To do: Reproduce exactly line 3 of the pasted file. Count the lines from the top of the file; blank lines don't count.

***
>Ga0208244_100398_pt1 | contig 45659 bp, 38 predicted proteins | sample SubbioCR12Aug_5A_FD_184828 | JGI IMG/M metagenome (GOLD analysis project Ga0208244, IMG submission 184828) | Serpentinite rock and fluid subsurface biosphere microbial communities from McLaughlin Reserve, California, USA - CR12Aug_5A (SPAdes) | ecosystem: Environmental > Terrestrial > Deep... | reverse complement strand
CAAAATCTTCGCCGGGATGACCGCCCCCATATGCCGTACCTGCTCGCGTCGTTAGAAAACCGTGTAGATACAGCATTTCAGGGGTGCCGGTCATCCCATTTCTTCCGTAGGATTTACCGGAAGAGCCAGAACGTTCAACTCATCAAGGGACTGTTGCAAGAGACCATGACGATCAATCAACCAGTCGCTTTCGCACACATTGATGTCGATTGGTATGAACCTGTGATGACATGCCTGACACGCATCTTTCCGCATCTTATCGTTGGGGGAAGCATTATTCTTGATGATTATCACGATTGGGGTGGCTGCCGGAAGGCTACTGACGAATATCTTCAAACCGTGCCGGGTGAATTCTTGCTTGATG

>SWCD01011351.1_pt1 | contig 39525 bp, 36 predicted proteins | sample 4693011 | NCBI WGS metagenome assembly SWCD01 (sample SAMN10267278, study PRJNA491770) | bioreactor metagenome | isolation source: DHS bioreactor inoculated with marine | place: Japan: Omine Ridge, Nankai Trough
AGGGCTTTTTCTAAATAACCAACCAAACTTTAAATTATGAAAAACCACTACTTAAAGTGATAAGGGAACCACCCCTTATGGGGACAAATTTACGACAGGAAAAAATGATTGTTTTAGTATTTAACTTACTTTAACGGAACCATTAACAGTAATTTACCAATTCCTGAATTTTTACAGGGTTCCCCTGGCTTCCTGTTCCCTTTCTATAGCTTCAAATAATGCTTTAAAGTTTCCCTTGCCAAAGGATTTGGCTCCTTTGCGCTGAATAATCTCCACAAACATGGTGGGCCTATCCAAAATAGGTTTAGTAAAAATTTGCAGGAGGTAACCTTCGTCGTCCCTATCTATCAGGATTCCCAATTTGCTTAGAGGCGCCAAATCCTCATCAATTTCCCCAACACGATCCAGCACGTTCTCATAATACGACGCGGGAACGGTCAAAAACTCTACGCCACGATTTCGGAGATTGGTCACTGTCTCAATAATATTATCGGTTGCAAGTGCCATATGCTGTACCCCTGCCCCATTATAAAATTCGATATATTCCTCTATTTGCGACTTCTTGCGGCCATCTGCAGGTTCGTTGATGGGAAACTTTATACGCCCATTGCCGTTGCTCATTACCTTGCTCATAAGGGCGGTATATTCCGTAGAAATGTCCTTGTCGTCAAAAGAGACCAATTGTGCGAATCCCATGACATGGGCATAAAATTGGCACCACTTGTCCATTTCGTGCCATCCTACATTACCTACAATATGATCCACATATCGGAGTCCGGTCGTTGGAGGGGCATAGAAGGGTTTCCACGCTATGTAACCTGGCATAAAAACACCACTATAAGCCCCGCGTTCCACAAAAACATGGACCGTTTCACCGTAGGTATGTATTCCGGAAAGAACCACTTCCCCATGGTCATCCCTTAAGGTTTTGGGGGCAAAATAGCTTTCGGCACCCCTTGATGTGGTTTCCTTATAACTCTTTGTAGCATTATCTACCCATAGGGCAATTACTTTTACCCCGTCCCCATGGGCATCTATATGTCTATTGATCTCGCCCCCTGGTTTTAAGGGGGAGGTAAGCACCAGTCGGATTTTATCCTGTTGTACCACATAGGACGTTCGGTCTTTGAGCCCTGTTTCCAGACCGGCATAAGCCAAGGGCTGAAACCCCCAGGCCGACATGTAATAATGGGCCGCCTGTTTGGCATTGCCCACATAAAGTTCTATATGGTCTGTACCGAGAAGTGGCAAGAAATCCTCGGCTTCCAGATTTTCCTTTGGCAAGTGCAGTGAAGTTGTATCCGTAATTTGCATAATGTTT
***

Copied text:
>SWCD01011351.1_pt1 | contig 39525 bp, 36 predicted proteins | sample 4693011 | NCBI WGS metagenome assembly SWCD01 (sample SAMN10267278, study PRJNA491770) | bioreactor metagenome | isolation source: DHS bioreactor inoculated with marine | place: Japan: Omine Ridge, Nankai Trough